United’s Bedbug Spray Is Gaining Traction
A pest in the bedroom has been a boon for United Industries.
Uttering the word “bedbug” is enough to send shivers through the spines for many people at the thought of the minuscule blood-sucking insect living in mattresses, behind baseboards and under carpets. While bedbugs are not known to transmit diseases, the insects are a nuisance Americans don’t want in homes or businesses, the St. Louis Post-Dispatch reported.
When bedbugs began to mount a resurgence nationally in late 2007, United got to work developing a product to combat the tiny reddish-brown insects that span between 1 millimeter and 7 millimeters.
United, a division of Madison, Wis.-based Spectrum Brands Holdings, drew on its portfolio of 260 registered products with the U.S. Environmental Protection Agency (EPA) — more than any other consumer pesticide company, United touts. It quickly settled on the chemical compound pyrethroid to kill both bedbugs and fleas and launched an aerosol spray under the Hot Shot brand name in January 2009.
“Our portfolio … gave us access to a quick entrance in the market, and we were able to go from product concepts to a launch in six months,” said Randy Lewis, United’s vice president and general manager. He’s based in the division’s operational headquarters in St. Louis County.
Because of increasing demand, United’s Hot Shot bedbug line has expanded to five products, including a portable 3-ounce spray introduced this year for bedbug encounters at hotels or wherever bedbugs bite.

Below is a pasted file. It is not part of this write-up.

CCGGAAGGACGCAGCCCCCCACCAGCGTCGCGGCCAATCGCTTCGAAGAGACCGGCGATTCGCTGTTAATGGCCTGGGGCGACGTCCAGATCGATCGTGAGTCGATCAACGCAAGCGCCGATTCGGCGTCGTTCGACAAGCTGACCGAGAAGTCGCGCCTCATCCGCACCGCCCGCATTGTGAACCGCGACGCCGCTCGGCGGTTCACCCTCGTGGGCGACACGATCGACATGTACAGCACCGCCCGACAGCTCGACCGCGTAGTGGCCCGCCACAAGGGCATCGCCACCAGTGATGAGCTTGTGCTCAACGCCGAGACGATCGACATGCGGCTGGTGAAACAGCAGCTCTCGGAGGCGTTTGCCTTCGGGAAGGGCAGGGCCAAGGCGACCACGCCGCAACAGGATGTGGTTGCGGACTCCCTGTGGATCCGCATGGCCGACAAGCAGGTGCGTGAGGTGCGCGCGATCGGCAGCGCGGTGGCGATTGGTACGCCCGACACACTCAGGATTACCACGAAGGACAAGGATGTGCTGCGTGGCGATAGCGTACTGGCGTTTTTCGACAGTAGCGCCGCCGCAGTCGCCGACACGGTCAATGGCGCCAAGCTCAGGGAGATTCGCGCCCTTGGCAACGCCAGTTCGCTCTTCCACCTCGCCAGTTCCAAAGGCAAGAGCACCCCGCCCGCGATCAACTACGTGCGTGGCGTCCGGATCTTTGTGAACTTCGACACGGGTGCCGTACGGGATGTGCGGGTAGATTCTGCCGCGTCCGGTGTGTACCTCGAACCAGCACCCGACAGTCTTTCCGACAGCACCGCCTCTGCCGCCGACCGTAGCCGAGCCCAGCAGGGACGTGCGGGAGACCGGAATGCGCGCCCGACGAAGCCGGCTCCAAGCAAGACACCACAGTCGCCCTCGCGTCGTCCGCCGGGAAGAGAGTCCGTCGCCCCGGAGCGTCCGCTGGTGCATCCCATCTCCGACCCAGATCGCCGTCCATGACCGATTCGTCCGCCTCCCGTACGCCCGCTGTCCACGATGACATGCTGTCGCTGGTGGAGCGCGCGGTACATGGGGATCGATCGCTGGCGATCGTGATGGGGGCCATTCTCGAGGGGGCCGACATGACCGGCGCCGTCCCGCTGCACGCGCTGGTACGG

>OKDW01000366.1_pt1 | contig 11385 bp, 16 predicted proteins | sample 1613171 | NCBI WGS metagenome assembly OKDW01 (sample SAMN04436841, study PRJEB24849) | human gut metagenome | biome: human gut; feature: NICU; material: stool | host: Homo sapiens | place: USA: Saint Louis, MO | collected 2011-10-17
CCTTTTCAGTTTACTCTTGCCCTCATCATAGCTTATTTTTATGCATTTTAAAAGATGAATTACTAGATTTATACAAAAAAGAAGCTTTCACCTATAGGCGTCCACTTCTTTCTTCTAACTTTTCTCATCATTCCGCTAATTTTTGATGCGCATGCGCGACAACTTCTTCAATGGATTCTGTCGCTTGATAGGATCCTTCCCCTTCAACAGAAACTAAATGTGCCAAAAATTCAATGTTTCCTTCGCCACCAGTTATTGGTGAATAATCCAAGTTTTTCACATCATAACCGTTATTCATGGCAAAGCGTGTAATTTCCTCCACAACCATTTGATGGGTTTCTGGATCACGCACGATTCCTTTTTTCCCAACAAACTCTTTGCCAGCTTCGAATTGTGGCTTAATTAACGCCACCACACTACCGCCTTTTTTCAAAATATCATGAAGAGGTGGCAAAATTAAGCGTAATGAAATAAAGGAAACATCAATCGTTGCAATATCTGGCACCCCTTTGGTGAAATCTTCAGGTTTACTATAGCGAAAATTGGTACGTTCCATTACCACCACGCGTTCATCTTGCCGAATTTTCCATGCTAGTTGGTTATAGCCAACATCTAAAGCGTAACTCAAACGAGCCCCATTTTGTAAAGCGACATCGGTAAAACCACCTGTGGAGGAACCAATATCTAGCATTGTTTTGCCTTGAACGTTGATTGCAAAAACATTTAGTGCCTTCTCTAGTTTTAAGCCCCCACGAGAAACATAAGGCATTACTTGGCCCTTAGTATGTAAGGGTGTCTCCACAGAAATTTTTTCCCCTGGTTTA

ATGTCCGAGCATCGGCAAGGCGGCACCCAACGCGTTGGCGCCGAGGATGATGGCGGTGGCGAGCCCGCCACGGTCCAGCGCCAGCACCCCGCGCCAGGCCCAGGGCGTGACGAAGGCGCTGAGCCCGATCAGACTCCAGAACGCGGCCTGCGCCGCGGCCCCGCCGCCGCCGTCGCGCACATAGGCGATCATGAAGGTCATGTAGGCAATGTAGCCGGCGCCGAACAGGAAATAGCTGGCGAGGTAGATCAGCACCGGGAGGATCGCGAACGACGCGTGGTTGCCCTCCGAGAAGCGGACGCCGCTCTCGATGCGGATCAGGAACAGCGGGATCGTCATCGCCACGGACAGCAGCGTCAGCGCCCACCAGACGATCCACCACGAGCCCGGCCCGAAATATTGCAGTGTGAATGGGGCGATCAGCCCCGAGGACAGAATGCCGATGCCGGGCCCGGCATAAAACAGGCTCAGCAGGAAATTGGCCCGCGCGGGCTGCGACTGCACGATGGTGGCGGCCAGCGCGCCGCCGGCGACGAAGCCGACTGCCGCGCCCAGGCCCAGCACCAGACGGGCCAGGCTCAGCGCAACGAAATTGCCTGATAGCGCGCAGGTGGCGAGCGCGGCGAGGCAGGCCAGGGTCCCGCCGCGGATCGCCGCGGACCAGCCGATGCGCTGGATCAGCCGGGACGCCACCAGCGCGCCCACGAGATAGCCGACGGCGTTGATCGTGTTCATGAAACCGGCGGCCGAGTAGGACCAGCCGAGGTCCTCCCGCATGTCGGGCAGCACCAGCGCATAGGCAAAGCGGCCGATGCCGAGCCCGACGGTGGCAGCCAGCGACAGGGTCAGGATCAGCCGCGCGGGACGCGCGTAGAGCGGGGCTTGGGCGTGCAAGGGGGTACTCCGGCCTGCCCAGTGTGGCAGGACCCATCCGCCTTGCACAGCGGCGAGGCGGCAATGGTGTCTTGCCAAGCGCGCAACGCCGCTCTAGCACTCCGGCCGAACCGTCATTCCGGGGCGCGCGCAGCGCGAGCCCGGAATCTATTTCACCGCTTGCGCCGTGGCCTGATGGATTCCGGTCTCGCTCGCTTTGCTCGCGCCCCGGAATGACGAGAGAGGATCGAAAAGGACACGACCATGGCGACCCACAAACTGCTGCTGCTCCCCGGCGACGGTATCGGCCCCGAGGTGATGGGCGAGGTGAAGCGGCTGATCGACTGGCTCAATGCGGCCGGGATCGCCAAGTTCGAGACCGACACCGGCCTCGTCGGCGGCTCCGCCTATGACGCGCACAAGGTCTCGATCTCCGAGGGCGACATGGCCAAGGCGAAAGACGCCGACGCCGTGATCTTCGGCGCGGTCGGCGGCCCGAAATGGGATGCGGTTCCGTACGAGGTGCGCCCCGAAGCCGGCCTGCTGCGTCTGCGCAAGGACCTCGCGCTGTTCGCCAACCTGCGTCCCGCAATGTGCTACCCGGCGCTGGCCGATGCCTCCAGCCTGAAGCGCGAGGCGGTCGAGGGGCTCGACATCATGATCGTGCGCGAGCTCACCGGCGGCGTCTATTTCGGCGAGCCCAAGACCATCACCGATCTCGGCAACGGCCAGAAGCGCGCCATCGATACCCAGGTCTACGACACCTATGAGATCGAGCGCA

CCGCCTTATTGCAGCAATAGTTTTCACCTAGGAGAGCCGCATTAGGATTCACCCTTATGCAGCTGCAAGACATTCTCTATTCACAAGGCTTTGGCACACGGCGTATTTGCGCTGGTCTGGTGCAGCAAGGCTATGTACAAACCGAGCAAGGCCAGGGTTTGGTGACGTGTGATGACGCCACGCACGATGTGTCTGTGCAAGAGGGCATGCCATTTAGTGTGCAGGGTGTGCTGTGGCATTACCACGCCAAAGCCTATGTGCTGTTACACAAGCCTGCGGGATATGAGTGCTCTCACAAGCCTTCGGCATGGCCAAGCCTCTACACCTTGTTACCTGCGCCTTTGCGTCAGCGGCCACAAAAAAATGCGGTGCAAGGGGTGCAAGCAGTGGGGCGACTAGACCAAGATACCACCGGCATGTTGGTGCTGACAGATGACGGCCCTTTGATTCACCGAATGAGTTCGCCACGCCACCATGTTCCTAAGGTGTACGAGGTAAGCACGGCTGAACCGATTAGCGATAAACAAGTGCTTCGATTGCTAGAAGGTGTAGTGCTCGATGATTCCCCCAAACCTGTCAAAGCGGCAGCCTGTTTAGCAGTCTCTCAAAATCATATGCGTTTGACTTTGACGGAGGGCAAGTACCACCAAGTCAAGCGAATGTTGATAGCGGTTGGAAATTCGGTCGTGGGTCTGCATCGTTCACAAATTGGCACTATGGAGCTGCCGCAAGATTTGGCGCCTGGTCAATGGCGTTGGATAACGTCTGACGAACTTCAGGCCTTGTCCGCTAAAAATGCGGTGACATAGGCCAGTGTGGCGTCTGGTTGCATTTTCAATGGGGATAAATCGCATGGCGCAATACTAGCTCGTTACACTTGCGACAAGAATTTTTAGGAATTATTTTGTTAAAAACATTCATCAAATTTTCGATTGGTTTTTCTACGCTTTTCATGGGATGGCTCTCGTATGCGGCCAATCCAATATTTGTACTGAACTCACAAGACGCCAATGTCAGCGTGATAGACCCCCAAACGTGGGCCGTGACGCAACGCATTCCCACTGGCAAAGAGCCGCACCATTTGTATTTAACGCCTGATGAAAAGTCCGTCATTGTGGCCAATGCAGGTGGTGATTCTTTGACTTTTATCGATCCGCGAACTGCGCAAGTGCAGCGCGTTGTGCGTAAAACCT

United’s bedbug line is the company’s fastest growing product under the 56-year-old Hot Shot brand, which also includes products that kill ants, wasps and roaches.
“There’s something about an insect in your bed, while you’re sleeping, that’s feasting on your blood,” Lewis said, describing the deeply negative emotional response people have to bedbugs, which in turn drives sales.
United’s bedbug products’ revenue tripled last year compared with 2009, and the company is developing two new products that will be available at Lowe’s, Wal-Mart and Home Depot stores next year.
United does not disclose revenue by brands, but the division’s net sales increased 6% in its 2010 fiscal year to $341 million, compared to 2009.
United first had to overcome embarrassment some consumers had buying the product.
United’s products, which sell for between $3 and $10, are designed for those looking for a cheaper option than calling an exterminator, said John Pailthorp, United’s division vice president of marketing.
To help these do-it-yourselfers, United invests the bulk of its marketing dollars on in-store displays and what it calls “product knowledge sessions” at retail locations to show consumers how the products work, he said.
United faces competition in the bedbug category, with more than 300 products registered by the EPA to kill bedbugs. United estimates its market share exceeds 70%, based on Nielsen data and internal management estimates. Its major competitors include Ortho, which is owned by The Scotts Co., and Homax’s Black Flag brands.
Bedbugs have been staging a comeback ever since the pesticide DDT — which killed mosquitoes and bedbugs — was banned in the U.S. in 1972. The increase of people traveling internationally in recent years also is a contributing factor in the re-emergence of bedbugs, particularly in urban areas, said Mark Lesher, environmental scientist with the EPA’s Kansas City office.